Overview
Date: Saturday, April 24, 2021
Time: Starting at 2pm (EST)
Place: Springfield College (online)
Schedule
(All times in EST time zone.)
1:45pm | General social time if anyone wants to log in early | |
2pm | Patrick Lutz (University of California, Berkeley) | Martin’s conjecture and ultrafilters on the Turing degrees |
2:50pm | Break | |
3:05pm | Bjørn Kjos-Hanssen (University of Hawaii at Manoa) | A family of metrics connecting Jaccard distance to normalized information distance |
3:30pm | Break | |
3:55pm | Sarah Reitzes (University of Chicago) | Reduction games over RCA_{0} |
Abstracts
Patrick Lutz (University of California, Berkeley)
Martin’s conjecture and ultrafilters on the Turing degrees
Martin’s conjecture is an attempt to make precise the idea that the only natural functions on the Turing degrees are the constant functions, the identity, and transfinite iterates of the Turing jump. The conjecture is typically divided into two parts. Very roughly, the first part states that every natural function on the Turing degrees is either eventually constant or eventually increasing and the second part states that the natural functions which are increasing form a well-order under eventual domination, where the successor operation in this well-order is the Turing jump.
In joint work with Benny Siskind, we have shown that part 1 of Martin’s conjecture is equivalent to a statement about the Rudin-Keisler order on ultrafilters on the Turing degrees. We will review the Rudin-Keisler order, explain this equivalence and discuss some further questions it raises. We will illustrate our discussion with several examples, including an ultrafilter on the Turing degrees arising from Lebesgue measure.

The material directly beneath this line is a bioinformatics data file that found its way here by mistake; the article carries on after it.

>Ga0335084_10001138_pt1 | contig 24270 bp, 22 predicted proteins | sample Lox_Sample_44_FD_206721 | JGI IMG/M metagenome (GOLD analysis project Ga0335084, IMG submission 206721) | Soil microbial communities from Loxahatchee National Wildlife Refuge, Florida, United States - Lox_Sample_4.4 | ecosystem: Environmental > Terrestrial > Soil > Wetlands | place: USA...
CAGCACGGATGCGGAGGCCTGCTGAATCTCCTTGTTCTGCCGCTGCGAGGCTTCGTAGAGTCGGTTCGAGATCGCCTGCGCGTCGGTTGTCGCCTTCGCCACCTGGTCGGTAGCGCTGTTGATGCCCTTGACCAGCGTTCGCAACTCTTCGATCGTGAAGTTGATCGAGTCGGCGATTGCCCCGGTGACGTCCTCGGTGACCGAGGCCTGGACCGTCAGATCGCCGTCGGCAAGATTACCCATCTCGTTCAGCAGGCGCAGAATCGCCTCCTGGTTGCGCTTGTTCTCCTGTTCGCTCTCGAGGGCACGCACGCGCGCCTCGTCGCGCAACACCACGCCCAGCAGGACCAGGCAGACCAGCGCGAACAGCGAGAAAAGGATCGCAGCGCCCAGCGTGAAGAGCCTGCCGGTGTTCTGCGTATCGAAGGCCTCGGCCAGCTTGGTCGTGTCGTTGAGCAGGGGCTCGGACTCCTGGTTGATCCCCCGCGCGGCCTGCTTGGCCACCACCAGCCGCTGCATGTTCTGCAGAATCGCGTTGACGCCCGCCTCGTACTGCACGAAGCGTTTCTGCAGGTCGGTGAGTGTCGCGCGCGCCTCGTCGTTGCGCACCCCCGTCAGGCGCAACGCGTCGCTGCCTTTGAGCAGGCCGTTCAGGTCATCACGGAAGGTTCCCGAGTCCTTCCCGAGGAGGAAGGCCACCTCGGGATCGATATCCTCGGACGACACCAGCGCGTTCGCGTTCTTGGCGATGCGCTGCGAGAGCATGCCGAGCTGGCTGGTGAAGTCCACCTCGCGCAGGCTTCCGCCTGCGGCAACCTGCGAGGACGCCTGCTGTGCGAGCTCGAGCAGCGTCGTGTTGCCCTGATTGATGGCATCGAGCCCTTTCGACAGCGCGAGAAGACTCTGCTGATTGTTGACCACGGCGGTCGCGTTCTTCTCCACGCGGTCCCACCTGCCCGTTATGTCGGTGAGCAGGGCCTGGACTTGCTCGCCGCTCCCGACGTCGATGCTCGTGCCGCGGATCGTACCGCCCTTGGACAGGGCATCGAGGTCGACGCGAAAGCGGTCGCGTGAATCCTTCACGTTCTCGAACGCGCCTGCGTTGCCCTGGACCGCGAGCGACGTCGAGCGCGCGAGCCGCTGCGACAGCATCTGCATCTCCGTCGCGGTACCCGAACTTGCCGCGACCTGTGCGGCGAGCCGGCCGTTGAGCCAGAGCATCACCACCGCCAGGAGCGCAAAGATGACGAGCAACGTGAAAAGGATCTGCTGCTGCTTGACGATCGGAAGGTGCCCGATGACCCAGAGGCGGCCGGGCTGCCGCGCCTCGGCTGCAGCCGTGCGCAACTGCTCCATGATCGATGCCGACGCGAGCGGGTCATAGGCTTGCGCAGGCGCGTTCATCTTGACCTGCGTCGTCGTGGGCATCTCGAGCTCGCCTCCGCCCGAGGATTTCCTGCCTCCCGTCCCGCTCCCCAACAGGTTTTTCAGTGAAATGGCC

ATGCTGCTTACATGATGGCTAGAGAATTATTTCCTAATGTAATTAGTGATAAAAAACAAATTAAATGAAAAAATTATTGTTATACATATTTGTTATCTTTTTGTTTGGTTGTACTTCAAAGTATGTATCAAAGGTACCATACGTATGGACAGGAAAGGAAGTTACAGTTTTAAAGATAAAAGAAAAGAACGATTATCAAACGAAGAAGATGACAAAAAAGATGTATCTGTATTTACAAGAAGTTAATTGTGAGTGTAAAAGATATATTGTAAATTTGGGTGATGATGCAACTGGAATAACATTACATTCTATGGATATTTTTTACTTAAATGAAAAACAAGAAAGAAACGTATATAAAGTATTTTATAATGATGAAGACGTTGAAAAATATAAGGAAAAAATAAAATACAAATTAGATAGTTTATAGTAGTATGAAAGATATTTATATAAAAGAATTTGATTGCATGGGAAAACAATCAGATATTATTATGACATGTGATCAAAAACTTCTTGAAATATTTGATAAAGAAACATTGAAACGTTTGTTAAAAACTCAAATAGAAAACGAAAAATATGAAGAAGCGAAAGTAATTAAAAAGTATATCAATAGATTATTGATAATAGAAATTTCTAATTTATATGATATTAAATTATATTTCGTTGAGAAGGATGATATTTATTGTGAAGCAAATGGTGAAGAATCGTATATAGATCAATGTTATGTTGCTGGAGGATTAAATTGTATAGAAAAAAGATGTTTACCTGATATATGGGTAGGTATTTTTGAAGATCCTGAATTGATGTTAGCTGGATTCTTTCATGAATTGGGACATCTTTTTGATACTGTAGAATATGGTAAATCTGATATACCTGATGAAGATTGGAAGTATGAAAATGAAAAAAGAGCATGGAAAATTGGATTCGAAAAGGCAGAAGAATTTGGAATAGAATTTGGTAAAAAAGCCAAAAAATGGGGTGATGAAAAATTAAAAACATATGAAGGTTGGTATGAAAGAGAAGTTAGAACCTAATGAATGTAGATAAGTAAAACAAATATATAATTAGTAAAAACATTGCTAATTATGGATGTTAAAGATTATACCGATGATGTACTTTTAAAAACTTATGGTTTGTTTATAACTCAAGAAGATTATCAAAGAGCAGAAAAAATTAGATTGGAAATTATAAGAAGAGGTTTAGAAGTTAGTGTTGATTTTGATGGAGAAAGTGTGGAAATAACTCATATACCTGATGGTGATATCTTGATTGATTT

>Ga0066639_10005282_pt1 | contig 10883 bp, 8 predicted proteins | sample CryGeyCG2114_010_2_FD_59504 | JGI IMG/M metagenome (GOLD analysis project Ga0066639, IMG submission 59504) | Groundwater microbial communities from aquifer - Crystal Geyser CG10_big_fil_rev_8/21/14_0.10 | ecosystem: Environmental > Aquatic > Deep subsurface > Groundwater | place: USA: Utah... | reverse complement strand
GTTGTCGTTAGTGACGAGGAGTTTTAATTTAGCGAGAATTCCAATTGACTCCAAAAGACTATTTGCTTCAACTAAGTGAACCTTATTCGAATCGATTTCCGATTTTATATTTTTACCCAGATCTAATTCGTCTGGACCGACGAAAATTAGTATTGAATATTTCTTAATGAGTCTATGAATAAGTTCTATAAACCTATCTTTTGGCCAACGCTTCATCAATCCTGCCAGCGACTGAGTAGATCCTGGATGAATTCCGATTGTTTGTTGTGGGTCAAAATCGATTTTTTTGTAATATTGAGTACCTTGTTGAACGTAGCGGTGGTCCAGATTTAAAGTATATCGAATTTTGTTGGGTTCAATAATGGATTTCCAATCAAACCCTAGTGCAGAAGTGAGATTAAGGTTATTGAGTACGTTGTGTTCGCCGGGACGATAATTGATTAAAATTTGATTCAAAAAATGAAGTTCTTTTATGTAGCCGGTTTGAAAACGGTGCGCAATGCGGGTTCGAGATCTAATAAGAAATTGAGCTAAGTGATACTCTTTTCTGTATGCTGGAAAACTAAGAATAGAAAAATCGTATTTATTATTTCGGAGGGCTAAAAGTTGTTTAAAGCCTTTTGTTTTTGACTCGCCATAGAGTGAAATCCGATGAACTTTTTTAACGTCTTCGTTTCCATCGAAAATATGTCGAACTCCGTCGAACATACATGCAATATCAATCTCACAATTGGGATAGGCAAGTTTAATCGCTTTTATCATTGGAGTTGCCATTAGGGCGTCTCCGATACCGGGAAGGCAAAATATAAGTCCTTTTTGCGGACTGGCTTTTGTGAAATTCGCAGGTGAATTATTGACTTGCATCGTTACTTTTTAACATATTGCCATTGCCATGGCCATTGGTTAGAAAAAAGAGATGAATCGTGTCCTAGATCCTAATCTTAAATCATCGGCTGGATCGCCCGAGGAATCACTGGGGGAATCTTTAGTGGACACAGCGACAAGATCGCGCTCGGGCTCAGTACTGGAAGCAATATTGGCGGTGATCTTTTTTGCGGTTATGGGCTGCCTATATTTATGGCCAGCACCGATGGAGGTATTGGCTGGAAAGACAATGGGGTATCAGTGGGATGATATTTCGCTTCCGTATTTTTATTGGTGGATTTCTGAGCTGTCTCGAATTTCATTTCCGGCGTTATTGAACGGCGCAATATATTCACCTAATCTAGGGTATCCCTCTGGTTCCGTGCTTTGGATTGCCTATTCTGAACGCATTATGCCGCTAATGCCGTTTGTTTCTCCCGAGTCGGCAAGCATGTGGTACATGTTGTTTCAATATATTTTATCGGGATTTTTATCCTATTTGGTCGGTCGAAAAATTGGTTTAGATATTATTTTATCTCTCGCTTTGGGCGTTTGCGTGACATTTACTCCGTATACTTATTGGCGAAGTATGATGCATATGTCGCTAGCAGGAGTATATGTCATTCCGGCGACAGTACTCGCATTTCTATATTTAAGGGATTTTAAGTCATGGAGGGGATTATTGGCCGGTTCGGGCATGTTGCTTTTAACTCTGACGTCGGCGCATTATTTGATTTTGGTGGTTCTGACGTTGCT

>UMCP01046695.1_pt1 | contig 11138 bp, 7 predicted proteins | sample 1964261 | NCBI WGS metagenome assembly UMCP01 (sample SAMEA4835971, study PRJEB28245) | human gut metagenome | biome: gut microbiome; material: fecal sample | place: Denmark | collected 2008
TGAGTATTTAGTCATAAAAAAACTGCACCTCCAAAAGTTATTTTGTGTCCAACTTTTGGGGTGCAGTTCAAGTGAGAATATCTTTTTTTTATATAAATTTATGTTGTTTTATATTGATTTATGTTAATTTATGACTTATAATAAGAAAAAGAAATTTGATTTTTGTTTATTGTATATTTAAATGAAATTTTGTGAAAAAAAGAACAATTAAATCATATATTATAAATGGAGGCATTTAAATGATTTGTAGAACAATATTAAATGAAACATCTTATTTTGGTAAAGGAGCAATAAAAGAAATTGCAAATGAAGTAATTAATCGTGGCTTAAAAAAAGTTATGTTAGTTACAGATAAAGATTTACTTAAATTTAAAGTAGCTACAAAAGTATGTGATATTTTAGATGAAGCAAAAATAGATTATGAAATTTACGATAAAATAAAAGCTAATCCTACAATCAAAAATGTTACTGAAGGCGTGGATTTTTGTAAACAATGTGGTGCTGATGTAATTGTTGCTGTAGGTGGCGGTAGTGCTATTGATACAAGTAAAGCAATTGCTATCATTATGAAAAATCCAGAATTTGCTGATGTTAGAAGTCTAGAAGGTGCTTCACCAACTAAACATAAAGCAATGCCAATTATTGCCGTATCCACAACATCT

Bjørn Kjos-Hanssen (University of Hawaii at Manoa)
A family of metrics connecting Jaccard distance to normalized information distance
Distance metrics are used in a wide variety of scientific contexts. In a 2001 paper in the journal Bioinformatics, M. Li, Badger, Chen, Kwong, and Kearney introduced an information-based sequence distance. It is analogous to the famous Jaccard distance on finite sets. Soon thereafter, M. Li, Chen, X. Li, Ma and Vitányi (2004) rejected that distance in favor of what they call the normalized information distance (NID). Raff and Nicholas (2017) proposed a return to the Bioinformatics distance, based on further application-informed criteria.
We attempt to shed some light on this “dispute” by showing that the Jaccard distance and the NID analogue form the extreme points of the set of metrics within a family of semimetrics studied by Jiménez, Becerra, and Gelbukh (2013).
The NID is based on Kolmogorov complexity, and Terwijn, Torenvliet and Vitányi (2011) showed that it is neither upper semicomputable nor lower semicomputable. Our result gives a 2-dimensional family including the NID as an extreme point. It would be interesting to know if any of these functions are semicomputable.
Sarah Reitzes (University of Chicago)
Reduction games over RCA_{0}
In this talk, I will discuss joint work with Damir D. Dzhafarov and Denis R. Hirschfeldt. Our work centers on the characterization of problems P and Q such that P $\leq_{\omega}$ Q, as well as problems P and Q such that $\textup{RCA}_0 \vdash$ Q $\to$ P, in terms of winning strategies in certain games. These characterizations were originally introduced by Hirschfeldt and Jockusch. I will discuss extensions and generalizations of these characterizations, including a certain notion of compactness that allows us, for strategies satisfying particular conditions, to bound the number of moves it takes to win. This bound is independent of the instance of the problem P being considered. This allows us to develop the idea of Weihrauch and generalized Weihrauch reduction over some base theory. Here, we will focus on the base theory $\textup{RCA}_0$. In this talk, I will explore these notions of reduction among various principles, focusing particularly on bounding and induction principles.